The positive aspect of my grandparents taking me to school was spending more time with them.
Grand-daddy was sick a lot and spent a lot of time in bad. But I’d go up to their room and visit with him. One of their dresser drawers housed a couple of baby dolls, and we would play. We played a few board games too on the bed or using a meal tray. But mostly I remember getting out those dolls.
I loved him dearly but he always pinched my cheeks and hard. And it really hurt. Most adults pinch cheeks of young ones. It’s like a rite of passage or something. And most kids are annoyed by it, but it truly bothered me in a deeper way.
I finally got the courage to address this with him and asked him not to do that anymore. It was scary to bring it up. I didn’t know how he would react, but I did it!
I think he gave me a slight laugh and agreed, perhaps not realizing how much it bothered me but humoring me nonetheless.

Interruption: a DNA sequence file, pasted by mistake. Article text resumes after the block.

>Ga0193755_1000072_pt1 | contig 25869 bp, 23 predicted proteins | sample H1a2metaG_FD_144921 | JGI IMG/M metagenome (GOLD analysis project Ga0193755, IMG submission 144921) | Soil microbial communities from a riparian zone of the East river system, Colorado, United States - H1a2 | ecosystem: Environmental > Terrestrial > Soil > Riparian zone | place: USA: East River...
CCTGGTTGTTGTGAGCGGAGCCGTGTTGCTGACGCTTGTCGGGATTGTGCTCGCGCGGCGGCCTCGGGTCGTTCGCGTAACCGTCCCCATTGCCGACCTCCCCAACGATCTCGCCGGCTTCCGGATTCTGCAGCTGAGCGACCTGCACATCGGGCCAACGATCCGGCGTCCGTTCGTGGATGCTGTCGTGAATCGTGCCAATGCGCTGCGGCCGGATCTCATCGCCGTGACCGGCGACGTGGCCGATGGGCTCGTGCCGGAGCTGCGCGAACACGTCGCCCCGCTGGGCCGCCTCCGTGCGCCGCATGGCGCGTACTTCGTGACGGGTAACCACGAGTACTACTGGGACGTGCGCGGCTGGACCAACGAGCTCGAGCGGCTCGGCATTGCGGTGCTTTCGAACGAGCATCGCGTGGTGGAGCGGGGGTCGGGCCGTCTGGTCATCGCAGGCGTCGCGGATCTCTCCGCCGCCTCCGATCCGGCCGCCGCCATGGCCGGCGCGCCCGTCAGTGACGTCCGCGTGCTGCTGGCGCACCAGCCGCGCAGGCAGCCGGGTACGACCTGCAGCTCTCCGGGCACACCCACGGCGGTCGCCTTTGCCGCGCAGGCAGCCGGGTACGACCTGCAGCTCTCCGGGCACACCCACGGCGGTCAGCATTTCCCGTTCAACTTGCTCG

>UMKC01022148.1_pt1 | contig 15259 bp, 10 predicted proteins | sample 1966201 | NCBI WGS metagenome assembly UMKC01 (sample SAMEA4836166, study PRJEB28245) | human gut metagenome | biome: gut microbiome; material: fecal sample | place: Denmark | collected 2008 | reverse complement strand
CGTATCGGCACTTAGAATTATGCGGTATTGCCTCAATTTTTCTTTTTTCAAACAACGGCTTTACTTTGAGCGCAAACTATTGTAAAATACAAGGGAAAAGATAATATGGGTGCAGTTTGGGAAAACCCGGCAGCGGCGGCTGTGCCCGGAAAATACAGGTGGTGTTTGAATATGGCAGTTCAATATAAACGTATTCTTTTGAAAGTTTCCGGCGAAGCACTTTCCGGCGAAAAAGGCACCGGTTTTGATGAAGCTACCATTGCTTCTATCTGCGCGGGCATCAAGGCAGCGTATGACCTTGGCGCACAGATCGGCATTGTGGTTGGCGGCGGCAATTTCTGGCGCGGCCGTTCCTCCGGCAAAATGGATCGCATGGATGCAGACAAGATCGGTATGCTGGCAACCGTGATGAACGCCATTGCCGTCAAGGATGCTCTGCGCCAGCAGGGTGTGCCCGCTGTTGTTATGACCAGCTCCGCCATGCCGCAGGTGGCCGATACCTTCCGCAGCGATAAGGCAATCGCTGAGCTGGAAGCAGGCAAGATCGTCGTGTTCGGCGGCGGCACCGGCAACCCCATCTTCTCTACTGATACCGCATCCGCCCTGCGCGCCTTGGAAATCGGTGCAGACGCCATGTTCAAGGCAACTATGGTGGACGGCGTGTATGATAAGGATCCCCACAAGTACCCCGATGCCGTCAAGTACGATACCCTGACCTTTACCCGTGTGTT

Big cheers for little Lindsay, right? For vocalizing an irritation?
Well, it should have been. But I don’t remember that happening. I feel it was an important teaching moment that got overlooked. I don’t know if I shared with my parents beforehand or not, or even after the fact.
I don’t remember anyone saying “I’m so proud of you for telling me. I didn’t know it really bothered you” or “I’m sure that wasn’t easy to say. Thanks for letting me know.”
Maybe my parents and other adults did offer me that. However, if they did, it wasn’t something that made a lasting impression.
I could have used something to help me better identify positive and appropriate ways of sharing and addressing problems BEFORE losing emotional control, so that I wasn’t merely reacting. There needed to be some modeling of calmly addressing concerns. Modeling and reinforcing positive communication would have been great.
Sadly, Grand-daddy died when I was 6. But I’m grateful for the relationship we were able to have.